Evac­u­a­tion com­pleted in town cut off by quake

Govt prom­ises busi­ness own­ers that it would pro­vide fi­nan­cial as­sis­tance for them

China Daily (USA) - - WORLD - By AGEN­CIES in­Welling­ton

NewZealand mil­i­tary lead­ers said on Wed­nes­day they had al­most com­pleted the evac­u­a­tion of more than 700 tourists and res­i­dents from a small coastal town, two days af­ter a pow­er­ful earth­quake cut off train and ve­hi­cle ac­cess.

The mag­ni­tude-7.8 quake left two peo­ple dead, trig­gered a small tsunami, and brought down rocks and mud that swept across high­ways.

Air Com­modore Dar­ryn Webb, the act­ing­com­man­derof NewZealand’sJoin­tForces, said that crews were load­ing about 380 peo­ple and three dogs onto anavy­ship. He­saidthe­ship­was due to leave on Wed­nes­day evening for a six-hour trip to a port nearChristchurch.

Webb said it had evac­u­ated another 340 peo­ple by he­li­copter since Tues­day.

Other tourists have left by char­ter­ing their own he­li­copters or hav­ing air trans­port pro­vided by their em­bassy. Some have cho­sen to stay un­til an in­land road re­opens.

“I think it’s gone re­ally well,” Webb said. “We were for­tu­nate to have a rea­son­able break in the weather today.”

Aus­tralian hon­ey­moon­ers Kurt and Kailah Sap­well were among the tourists stuck in Kaik­oura but they didn’t seem too both­ered by their or­deal. They said they had all the es­sen­tials they needed: a place to stay, food and wa­ter.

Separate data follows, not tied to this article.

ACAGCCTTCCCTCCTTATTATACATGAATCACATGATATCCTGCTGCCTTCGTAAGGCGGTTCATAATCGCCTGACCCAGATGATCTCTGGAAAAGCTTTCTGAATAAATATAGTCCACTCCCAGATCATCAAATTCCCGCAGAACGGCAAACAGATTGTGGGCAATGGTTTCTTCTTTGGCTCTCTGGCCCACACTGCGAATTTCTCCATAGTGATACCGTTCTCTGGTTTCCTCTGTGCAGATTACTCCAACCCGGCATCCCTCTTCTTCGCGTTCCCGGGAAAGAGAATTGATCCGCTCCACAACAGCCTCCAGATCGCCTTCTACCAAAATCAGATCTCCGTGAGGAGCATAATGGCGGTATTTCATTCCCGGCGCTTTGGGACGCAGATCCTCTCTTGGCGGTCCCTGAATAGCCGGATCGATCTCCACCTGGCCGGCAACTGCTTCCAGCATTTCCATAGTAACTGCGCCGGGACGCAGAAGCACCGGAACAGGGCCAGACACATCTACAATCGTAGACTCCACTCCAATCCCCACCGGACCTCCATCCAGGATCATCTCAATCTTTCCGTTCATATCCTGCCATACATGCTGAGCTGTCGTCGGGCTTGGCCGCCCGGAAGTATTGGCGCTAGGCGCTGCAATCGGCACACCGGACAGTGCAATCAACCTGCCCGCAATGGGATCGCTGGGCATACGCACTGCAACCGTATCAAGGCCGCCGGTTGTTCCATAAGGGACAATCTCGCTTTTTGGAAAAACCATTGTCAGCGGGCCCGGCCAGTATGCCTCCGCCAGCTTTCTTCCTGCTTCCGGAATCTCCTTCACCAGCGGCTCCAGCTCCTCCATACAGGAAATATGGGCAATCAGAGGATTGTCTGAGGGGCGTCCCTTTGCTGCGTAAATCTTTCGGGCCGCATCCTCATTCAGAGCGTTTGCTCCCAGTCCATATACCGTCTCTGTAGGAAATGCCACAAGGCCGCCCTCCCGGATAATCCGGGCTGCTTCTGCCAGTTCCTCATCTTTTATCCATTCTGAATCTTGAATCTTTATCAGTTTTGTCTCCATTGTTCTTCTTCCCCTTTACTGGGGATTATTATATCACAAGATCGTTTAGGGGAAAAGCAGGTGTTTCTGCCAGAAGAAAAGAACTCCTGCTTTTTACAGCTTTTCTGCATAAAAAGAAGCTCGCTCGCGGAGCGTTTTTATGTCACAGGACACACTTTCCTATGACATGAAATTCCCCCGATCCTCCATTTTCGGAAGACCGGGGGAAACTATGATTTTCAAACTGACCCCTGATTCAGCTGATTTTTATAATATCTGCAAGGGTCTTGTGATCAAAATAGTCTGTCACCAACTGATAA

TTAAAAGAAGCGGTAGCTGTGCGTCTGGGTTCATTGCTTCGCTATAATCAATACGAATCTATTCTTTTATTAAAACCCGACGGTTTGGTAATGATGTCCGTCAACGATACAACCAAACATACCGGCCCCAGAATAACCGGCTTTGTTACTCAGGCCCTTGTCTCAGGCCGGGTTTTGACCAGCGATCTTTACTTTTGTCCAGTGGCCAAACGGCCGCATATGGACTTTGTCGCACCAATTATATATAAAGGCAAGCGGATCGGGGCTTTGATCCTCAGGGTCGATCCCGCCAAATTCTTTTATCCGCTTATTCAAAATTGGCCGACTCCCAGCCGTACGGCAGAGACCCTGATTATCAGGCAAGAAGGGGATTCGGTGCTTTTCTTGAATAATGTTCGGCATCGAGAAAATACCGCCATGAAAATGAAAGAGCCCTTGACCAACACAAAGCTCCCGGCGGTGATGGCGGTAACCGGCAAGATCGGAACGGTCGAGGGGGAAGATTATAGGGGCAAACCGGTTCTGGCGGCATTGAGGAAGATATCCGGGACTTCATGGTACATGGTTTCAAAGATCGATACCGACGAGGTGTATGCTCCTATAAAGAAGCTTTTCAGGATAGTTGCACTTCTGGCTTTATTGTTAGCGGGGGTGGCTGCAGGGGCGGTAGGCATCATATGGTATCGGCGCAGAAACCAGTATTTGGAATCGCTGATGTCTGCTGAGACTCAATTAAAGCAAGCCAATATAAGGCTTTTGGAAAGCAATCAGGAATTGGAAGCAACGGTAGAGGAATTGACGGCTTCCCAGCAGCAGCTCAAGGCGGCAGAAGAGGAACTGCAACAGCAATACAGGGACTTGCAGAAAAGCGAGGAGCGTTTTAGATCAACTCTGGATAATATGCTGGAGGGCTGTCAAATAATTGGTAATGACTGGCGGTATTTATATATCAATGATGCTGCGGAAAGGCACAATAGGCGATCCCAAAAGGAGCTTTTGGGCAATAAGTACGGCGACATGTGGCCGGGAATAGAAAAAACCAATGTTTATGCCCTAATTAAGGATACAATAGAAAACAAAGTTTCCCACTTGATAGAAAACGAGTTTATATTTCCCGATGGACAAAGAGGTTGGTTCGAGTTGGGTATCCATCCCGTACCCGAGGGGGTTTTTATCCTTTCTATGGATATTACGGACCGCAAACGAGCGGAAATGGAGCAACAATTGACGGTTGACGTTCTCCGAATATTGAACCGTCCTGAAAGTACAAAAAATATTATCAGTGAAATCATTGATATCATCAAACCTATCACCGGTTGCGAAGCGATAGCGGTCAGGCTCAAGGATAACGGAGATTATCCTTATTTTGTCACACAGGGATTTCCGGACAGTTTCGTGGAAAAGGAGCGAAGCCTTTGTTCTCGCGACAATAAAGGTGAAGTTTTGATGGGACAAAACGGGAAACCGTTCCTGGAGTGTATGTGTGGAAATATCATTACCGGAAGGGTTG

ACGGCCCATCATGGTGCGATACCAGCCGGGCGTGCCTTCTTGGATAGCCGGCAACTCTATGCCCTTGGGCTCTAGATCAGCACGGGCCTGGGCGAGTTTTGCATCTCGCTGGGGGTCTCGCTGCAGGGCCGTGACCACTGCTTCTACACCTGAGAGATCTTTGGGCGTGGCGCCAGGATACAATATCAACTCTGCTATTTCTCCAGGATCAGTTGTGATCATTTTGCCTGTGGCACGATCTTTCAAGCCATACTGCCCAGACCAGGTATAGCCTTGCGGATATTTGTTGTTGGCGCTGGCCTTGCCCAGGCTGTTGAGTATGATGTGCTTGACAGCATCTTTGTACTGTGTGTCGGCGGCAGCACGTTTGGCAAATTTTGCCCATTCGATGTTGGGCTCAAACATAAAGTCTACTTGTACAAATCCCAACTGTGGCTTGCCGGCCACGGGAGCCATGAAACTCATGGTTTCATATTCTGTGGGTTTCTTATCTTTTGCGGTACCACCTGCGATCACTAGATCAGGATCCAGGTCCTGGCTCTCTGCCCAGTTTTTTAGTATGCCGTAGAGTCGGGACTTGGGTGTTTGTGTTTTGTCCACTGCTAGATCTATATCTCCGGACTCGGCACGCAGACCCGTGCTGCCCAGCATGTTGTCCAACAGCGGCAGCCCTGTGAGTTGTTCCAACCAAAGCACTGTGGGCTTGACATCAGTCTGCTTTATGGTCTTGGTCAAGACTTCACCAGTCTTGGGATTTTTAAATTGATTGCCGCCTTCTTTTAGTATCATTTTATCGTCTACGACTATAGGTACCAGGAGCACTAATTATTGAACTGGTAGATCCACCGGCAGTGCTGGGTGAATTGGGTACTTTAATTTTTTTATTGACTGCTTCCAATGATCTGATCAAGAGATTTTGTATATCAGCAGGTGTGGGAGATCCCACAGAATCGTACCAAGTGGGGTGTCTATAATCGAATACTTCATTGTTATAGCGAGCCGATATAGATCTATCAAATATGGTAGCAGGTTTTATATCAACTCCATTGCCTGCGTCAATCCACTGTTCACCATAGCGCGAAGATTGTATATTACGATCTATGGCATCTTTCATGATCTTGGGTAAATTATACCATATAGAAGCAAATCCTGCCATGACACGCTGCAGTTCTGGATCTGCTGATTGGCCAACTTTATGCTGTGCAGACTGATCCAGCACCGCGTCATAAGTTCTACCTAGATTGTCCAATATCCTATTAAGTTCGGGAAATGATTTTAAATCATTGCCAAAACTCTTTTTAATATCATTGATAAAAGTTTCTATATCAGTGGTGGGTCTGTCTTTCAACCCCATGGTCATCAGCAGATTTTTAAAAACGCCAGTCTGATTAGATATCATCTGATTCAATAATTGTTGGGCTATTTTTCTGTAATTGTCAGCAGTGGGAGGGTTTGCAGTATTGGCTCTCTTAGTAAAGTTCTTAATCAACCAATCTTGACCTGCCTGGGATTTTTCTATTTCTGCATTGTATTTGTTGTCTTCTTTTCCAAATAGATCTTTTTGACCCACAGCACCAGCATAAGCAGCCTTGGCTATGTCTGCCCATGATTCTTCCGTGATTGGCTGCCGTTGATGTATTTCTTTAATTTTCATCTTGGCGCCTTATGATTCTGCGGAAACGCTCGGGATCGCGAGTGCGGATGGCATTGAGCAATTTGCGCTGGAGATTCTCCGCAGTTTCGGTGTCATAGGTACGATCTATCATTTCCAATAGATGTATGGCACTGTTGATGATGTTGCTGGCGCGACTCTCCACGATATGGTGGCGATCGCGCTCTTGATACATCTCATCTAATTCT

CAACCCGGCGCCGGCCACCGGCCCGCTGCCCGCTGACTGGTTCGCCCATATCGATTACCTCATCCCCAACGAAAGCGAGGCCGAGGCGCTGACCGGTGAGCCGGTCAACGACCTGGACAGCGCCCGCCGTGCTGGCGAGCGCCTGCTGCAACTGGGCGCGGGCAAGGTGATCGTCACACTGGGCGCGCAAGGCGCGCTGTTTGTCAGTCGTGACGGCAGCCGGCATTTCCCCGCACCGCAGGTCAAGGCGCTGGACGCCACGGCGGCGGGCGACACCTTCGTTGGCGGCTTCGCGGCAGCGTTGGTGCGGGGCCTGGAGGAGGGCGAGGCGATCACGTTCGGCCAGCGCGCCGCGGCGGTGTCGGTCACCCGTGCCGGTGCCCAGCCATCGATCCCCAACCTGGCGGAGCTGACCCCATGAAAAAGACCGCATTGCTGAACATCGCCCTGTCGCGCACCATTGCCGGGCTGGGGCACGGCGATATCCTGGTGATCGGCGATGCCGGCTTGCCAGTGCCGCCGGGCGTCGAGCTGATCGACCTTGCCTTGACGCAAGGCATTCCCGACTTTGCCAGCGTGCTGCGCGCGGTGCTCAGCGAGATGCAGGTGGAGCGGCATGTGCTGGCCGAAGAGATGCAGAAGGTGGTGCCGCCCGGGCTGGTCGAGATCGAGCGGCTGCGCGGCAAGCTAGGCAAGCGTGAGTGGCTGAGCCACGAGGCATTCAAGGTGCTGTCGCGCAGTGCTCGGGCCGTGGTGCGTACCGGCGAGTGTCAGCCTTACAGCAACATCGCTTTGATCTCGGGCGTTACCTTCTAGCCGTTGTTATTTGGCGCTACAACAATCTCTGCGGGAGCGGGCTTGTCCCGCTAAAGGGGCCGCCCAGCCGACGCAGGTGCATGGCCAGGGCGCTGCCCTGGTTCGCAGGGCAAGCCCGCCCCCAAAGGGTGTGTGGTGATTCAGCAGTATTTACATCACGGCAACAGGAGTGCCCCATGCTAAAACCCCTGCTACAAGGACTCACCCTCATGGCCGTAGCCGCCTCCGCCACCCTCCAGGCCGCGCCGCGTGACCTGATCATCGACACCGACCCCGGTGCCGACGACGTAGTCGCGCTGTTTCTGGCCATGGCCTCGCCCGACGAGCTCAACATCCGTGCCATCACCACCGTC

“It’s been a shaky ex­pe­ri­ence, all good though,” Kurt Sap­well said when PrimeMin­is­ter JohnKey vis­ited the town.

His wife added that their honey­moon had been “mem­o­rable”.

Fly­ing over a large land­slide in a he­li­copter, Key ex­pressed John Key, sur­prise at the amount of de­bris. “Look at this road here, this is re­ally stuffed and there’s thou­sands of me­ters of it,” Key said. “I just don’t see how you can ever re­pair that bit of road. The whole moun­tain has moved over.”

Home to 2,000 res­i­dents, Kaik­oura was a pop­u­lar des­ti­na­tion for trav­el­ers want­ing to go on whale-watch­ing ex­pe­di­tions. On Wed­nes­day, Key promised busi­ness own­ers the gov­ern­ment would pro­vide fi­nan­cial as­sis­tance for them through what was go­ing to be a tough sum­mer.

Au­thor­i­ties on Wed­nes­day also man­aged to clear an emer­gency in­land road to Kaik­oura, al­though it was only open for mil­i­tary ve­hi­cles.

Neil Walker, the high­ways man­ager for the New Zealand Trans­port Agency, said the road re­mains high-risk and un­suit­able for cars, al­though crews were work­ing to open it to the pub­lic by the week­end.

In the cap­i­tal, Welling­ton, sev­eral streets re­mained cor­doned off af­ter en­gi­neers de­ter­mined that a nine-story of­fice build­ing was in dan­ger of col­laps­ing.

Welling­ton Mayor Justin Lester said the build­ing would likely have to be de­mol­ished. He said he didn’t be­lieve it posed a risk to pub­lic safety be­cause of the pre­cau­tions au­thor­i­ties had taken in evac­u­at­ing the area around it.

I just don’t see how you can ever re­pair that bit of road. The whole moun­tain has moved over.” New Zealand’s prime min­is­ter


Evac­uees board the naval ship HMNZSCan­ter­bury onWed­nes­day to leave the earth­quake-hit town of Kaik­oura.

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